'Class and Empire in the Prose Works of Thomas Hardy' (provisional)
My research identifies a shift in Thomas Hardy's prose works from elite- to labour-focused conceptions of empire. Whereas in the early fiction (1871-1882), India and Africa are favoured destinations for overseas movement, in later works (1886-1897), Canada and Australia become principal outposts for Wessex migrants. Furthermore, while motives for travel to the colonies in works of the first decade include aspirations to fame and quick fortune, the ‘push’ factors for migration in later works generally include rural poverty and dispossession. The project explores this shift via a cultural materialist approach to imperial circuits in Hardy's prose works, with attention to the movement of people, goods and capital. The main purpose of the dissertation is to challenge the cardinal assumption within Postcolonial Studies that Britain's peripheries and lower classes were harmonised into a national imperial identity.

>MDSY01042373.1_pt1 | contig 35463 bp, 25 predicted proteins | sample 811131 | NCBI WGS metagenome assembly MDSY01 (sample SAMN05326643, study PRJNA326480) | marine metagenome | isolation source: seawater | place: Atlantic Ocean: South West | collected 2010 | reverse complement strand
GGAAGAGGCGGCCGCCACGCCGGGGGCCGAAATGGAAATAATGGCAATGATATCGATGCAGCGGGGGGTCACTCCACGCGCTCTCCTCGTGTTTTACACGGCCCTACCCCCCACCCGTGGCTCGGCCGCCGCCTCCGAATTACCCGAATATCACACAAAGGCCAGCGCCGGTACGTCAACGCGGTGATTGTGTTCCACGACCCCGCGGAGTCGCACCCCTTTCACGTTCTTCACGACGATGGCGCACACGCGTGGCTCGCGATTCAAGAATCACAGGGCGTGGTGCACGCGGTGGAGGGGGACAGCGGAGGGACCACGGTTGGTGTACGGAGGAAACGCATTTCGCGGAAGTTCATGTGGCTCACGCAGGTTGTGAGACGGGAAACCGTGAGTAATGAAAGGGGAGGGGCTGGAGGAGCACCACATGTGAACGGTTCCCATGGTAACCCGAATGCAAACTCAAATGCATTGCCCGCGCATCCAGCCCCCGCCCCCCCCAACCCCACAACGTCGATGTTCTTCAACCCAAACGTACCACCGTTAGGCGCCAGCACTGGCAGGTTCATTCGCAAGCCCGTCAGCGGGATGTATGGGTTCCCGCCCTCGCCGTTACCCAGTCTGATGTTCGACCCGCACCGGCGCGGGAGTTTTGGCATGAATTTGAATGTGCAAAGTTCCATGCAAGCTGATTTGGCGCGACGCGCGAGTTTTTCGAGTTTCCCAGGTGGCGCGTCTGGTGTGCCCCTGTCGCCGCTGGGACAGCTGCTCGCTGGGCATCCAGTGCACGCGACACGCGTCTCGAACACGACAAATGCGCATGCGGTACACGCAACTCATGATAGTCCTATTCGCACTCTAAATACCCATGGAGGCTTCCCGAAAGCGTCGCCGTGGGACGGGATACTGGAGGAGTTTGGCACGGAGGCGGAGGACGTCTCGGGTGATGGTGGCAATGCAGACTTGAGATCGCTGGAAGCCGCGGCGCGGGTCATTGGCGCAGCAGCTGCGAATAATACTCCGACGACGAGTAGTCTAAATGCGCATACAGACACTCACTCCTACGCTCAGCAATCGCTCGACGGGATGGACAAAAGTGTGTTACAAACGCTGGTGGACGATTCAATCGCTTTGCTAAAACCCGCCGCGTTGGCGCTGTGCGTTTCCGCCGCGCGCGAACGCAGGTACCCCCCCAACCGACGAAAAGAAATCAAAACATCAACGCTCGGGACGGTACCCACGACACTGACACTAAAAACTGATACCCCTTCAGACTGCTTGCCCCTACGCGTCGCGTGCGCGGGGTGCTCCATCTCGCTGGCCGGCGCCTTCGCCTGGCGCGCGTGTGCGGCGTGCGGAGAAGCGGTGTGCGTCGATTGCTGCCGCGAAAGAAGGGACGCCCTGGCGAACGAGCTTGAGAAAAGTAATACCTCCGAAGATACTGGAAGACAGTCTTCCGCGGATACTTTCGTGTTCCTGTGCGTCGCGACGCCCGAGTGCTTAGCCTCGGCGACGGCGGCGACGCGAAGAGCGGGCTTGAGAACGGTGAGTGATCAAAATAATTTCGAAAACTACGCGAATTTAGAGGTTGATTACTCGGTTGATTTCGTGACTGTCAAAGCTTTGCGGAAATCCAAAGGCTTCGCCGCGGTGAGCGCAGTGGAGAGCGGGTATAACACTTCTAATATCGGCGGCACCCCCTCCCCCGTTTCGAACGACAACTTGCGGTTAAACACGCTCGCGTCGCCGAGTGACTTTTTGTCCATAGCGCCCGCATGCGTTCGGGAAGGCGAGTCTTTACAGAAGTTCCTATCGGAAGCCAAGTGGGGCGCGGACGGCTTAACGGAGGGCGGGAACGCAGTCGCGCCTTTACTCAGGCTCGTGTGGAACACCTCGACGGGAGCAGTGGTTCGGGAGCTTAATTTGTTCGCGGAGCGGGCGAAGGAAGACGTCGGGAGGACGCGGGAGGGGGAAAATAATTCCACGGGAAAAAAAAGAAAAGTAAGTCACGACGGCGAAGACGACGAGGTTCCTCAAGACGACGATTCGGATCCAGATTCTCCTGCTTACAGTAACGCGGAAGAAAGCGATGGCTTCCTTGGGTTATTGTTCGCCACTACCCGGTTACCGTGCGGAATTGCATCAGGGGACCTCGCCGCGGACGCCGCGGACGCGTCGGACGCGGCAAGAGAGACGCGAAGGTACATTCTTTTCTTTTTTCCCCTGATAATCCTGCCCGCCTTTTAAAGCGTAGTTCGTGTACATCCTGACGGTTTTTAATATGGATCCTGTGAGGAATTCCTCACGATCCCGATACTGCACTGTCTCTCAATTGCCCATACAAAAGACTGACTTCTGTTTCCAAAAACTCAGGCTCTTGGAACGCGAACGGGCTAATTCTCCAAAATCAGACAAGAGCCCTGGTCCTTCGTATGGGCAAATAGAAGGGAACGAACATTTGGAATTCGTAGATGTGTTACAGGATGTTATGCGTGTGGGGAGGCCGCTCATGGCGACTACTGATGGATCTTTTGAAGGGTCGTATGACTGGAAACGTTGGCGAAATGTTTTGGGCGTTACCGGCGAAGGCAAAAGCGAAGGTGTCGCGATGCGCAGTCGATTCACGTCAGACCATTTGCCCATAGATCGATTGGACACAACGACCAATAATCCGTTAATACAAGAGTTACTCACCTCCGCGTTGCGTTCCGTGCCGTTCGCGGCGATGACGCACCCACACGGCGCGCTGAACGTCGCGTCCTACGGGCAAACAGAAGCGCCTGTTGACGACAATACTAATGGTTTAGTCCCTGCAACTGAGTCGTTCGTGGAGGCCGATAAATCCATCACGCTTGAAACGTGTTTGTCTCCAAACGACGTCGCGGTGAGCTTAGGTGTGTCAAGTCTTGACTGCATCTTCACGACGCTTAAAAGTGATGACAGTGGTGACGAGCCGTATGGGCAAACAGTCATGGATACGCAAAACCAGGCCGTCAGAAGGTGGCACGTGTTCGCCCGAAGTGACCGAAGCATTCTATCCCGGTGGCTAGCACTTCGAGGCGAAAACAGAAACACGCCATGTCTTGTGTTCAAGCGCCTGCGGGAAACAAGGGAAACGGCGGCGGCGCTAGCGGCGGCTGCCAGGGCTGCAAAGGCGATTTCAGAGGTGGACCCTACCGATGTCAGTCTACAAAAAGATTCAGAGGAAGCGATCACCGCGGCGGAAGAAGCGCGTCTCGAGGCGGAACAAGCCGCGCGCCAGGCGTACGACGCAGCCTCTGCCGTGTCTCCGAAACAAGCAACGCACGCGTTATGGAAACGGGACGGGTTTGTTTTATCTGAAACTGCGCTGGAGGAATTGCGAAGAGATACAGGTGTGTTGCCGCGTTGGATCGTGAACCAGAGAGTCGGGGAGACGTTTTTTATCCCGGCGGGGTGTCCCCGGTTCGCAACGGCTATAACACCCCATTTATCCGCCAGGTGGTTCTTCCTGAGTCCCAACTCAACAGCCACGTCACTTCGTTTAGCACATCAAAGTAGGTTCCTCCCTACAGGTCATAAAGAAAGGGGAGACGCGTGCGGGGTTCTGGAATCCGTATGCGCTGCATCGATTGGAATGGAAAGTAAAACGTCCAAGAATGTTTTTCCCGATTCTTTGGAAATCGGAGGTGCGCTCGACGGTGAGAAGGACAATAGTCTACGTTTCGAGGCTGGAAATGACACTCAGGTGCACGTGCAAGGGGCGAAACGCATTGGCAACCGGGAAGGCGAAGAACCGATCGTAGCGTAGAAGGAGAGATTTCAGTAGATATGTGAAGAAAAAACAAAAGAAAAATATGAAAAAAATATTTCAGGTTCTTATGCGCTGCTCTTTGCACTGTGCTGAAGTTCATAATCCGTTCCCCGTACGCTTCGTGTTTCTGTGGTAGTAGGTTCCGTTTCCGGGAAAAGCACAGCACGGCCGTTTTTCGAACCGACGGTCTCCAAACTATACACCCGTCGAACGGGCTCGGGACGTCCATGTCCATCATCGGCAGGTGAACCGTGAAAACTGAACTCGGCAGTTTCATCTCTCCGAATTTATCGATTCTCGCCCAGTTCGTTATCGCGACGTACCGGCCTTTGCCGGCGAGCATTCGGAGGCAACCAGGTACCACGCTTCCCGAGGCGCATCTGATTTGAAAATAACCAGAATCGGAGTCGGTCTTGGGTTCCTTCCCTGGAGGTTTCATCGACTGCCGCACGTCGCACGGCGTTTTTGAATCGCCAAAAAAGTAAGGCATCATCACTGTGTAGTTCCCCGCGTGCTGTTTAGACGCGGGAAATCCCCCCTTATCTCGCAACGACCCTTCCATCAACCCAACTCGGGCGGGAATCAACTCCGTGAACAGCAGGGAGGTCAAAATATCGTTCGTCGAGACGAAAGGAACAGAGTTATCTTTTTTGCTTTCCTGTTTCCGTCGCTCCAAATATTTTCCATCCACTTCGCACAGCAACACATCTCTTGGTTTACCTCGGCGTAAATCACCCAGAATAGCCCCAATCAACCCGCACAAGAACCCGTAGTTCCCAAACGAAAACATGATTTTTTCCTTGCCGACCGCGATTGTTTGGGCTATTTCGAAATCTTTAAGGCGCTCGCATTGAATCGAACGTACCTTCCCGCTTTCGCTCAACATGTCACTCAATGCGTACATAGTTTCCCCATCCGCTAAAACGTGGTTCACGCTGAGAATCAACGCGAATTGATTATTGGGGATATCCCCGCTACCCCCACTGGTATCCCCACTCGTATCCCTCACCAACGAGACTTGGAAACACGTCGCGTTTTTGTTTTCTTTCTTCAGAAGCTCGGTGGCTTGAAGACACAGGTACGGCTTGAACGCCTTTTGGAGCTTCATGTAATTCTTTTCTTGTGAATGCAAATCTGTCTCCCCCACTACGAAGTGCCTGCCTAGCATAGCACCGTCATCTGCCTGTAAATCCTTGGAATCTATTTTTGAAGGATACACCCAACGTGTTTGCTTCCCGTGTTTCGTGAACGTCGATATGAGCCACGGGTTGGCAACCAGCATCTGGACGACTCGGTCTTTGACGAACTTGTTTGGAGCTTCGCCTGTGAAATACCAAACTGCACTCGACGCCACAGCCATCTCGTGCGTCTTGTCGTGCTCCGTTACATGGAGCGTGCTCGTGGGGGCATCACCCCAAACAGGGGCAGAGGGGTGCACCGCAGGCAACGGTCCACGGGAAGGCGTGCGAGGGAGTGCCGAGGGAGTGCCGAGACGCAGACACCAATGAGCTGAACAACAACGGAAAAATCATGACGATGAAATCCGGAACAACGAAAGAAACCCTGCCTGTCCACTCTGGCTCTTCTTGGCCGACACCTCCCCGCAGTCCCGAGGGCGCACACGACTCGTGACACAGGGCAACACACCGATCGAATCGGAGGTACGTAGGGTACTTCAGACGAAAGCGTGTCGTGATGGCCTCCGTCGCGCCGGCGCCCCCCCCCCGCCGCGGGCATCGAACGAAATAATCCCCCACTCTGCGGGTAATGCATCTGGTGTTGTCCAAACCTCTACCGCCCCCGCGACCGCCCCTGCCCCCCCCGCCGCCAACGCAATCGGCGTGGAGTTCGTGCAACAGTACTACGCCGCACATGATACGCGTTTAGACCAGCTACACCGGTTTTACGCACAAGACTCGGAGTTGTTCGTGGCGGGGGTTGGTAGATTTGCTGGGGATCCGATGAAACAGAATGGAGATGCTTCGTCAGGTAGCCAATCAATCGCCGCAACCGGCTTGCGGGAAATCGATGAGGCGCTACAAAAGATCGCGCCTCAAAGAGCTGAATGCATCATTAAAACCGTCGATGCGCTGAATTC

I have given papers at Sheffield, Yale, Dorchester, Hawarden and Manchester.
- 'India and Social Mobility in Hardy's Early Fiction', Thomas Hardy Journal (2014)
- 'Hybridity and Migrancy in Jude the Obscure', Thomas Hardy Journal (2009)
- (with Jane Bownas) 'Empire', in Thomas Hardy in Context, ed. Phillip Mallett (CUP, 2013)
I have published book reviews with the Journal of Postcolonial Writing and the Thomas Hardy Journal.
- Manchester Postcolonial Reading Group
- Cultural materialism
- Labour history
- World-systems theory
- 'Thing' theory
- The Pitt Rivers Museum